2012 BH Ultralight
Perfection would almost intimate a stasis. Whatever is truly perfect would have to be the last form of an evolutionary process. We know that this is just not possible with the current pace of technological advancements. However, at the moment there are a number of bicycles that must surely be nearing the top of the pinnacle. The BH Ultralight is one of those that deserve the distinction. Its performance is only overshadowed by its contempt for the traditions of the scale. As the name would imply, the Ultralight is just that. In a painted 54cm version, the frame weighs a mere 747 grams.
Of course, light weight is nothing without performance. And who hasn't witnessed the laughable show bikes that simply aren't rideable as a normal road bike. Chris Cocalis of BH USA made the goals for the Ultralight very clear - make it the stiffest and lightest road racing frameset on the market. With a defined concept, BH was able to make the Ultralight just that by utilizing a number of key elements. These are the BB386 bottom bracket, their Formula 1 spec high modulus carbon fiber blend, and proprietary molding techniques.
You might be wondering how the bottom bracket could relate to the performance of the bike. At 86mm in width, it shares that same dimension with a standard pressfit (BB86) bottom bracket. The benefit with either is that the shell has the real estate to accommodate larger diameter down and seat tubes. As the cross-section of a tube increases, so does the torsional stiffness for any given wall thickness. The difference between the two standards has to do with the inside diameter. Where a BB86 has a 37mm ID, the BB386 has a 46mm ID. And the reason that BB386 is superior to BB86 is that it allows the use of the newer cranksets with 30mm alloy spindles. They are roughly 40-50 grams lighter than their steel spindled 24mm counterparts in addition to offering greater torsional stiffness.
The BH Ultralight is molded as a monocoque including ultra-high modulus carbon fibers. The fact that the materials meet Formula 1 specifications is not without merit. Comparatively, typical aircraft spec would be like the contrast between an Audi A6 Avant and a wood grained station wagon. The high modulus full-carbon blend afforded BH engineers the freedom to use less material to drop a significant amount of weight compared to their G5, yet still achieve the stiffness benchmarks they wanted. BH also uses a molding process that eliminates voids, wrinkles, and excess resin in the final, cured structure. And one of the nice benefits of an exacting lay-up schedule and molding process on a bike like this is that it's far removed from the wooden feel of many early composite bike frames. The result of the right amount of material and not an ounce more is a lively ride that inspires.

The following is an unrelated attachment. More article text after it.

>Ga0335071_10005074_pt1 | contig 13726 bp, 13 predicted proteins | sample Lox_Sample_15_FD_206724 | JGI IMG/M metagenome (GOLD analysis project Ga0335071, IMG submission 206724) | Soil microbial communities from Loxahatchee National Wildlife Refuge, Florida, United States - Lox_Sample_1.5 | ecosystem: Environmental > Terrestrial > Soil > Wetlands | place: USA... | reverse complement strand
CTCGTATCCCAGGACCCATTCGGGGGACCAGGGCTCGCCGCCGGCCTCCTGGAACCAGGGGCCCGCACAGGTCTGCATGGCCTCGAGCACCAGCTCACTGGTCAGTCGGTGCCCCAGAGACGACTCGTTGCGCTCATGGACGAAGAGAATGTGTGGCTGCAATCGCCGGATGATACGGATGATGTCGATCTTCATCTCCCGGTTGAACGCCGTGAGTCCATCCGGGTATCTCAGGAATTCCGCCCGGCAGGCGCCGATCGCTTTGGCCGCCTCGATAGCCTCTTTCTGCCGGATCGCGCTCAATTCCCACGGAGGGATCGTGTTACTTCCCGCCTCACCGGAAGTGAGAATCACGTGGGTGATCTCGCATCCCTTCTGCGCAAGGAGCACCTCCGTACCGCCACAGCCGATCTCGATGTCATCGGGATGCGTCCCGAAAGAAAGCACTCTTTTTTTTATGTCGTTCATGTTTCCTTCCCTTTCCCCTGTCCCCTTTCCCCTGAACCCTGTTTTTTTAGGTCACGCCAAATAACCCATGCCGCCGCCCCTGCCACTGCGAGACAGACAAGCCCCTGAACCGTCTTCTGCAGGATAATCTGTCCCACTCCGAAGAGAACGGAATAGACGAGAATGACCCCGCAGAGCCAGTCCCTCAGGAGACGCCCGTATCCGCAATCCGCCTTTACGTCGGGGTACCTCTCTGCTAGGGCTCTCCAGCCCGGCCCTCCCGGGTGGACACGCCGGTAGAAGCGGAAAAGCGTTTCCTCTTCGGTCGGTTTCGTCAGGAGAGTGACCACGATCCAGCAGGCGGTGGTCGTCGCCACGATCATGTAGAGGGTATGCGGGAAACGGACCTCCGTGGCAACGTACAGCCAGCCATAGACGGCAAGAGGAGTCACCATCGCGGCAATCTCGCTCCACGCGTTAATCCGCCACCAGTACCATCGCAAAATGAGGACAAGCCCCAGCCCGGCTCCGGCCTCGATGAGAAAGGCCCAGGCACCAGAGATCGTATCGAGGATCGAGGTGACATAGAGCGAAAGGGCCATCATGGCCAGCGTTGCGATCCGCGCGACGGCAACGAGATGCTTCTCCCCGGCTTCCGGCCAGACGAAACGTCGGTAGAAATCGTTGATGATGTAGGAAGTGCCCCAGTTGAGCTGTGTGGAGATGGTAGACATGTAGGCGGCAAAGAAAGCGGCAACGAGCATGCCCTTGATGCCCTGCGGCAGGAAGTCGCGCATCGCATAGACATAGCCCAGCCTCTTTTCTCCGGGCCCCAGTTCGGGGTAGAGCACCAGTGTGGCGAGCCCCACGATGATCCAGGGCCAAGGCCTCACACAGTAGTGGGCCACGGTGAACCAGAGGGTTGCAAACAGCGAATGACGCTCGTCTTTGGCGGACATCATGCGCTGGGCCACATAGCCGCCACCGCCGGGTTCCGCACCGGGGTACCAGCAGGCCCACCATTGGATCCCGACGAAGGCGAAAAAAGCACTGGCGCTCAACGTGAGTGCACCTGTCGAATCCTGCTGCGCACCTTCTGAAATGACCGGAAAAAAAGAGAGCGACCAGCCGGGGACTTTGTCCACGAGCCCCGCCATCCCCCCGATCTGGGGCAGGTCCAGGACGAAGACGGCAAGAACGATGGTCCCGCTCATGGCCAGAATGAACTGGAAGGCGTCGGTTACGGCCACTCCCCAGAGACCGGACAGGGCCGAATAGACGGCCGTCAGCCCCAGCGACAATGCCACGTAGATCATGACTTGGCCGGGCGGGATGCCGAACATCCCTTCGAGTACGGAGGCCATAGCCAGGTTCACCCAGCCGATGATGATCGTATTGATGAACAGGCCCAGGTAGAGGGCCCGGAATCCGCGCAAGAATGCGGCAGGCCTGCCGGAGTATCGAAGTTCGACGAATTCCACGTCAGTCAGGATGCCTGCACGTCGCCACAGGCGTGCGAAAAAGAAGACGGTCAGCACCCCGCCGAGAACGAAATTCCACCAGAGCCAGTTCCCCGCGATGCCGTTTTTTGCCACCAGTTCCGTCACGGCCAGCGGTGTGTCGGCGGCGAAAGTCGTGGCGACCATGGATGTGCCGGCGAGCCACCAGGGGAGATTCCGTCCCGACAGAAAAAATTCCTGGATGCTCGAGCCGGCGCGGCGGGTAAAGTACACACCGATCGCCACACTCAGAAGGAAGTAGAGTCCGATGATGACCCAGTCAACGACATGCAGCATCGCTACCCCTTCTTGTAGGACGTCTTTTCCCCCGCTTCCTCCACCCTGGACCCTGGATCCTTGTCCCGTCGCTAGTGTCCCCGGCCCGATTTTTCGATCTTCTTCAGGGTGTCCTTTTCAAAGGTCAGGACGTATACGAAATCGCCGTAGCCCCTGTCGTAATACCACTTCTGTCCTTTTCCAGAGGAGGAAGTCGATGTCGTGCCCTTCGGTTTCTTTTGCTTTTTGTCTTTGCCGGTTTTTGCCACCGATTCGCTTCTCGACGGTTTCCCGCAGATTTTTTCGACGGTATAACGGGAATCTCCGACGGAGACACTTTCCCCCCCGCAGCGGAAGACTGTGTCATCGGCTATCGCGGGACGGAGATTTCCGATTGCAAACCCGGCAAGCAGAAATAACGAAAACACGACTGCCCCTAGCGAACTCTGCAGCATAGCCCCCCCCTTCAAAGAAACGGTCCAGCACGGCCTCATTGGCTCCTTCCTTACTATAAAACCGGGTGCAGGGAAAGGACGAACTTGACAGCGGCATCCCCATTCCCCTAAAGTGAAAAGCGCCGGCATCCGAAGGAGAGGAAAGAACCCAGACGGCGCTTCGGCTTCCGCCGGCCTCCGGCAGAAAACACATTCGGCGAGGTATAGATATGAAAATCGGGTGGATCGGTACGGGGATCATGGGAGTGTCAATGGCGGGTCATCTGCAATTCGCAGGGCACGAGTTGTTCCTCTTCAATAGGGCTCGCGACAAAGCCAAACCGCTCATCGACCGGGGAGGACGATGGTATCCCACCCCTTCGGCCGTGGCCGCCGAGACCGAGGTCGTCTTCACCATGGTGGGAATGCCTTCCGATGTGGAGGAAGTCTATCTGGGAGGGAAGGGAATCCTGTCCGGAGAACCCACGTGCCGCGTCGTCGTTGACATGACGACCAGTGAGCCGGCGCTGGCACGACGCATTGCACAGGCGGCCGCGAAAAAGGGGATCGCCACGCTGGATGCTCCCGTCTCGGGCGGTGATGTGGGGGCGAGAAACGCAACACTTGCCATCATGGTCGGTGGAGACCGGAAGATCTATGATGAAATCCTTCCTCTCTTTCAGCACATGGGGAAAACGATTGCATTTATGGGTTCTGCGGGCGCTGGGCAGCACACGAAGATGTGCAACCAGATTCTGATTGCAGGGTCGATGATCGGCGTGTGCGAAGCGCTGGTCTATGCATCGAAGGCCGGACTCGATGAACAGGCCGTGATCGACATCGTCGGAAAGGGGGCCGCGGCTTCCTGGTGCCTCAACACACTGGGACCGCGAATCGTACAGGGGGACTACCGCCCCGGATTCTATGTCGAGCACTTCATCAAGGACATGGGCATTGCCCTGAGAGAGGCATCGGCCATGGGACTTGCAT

While the G5 uses a complex, channeled down tube to hide away the under-routed derailleur cables, the Ultralight relies on more subtle tube shapes and exposed cables. The top tube is round, and that's fine with us because a round tube can resist torsional deflection better than any other shape. Combine this with the tapered head tube and huge down tube, and you've got yourself a bike that begs to be flung into high speed sweepers or ridden no-handed down a mountain pass as you pull your rain cape from your jersey pocket. The down tube bears a softly squared shape, getting sharper as it nears the bottom bracket area. And thanks to the width of the BB386 shell, it is simply massive as is the flaring lower portion of the seat tube. The harmony at this intersection sings a song of absolute lateral stiffness, and it is a great part of what makes the bike sprint and climb as well as it does.
Like the G5, BH eliminates the need for alloy components in the frame and fork. From the dropouts to the head tube and on to the bottom bracket, their entire structures are each formed as one continuous unit. The Ultralight uses pencil-thin seatstays like the G5, but in contrast, they attach to the seat tube in a fastback style rather than a wishbone arrangement. It's a classic look, and they function in the same way to absorb road vibration so you can get to the finish line fresher and faster.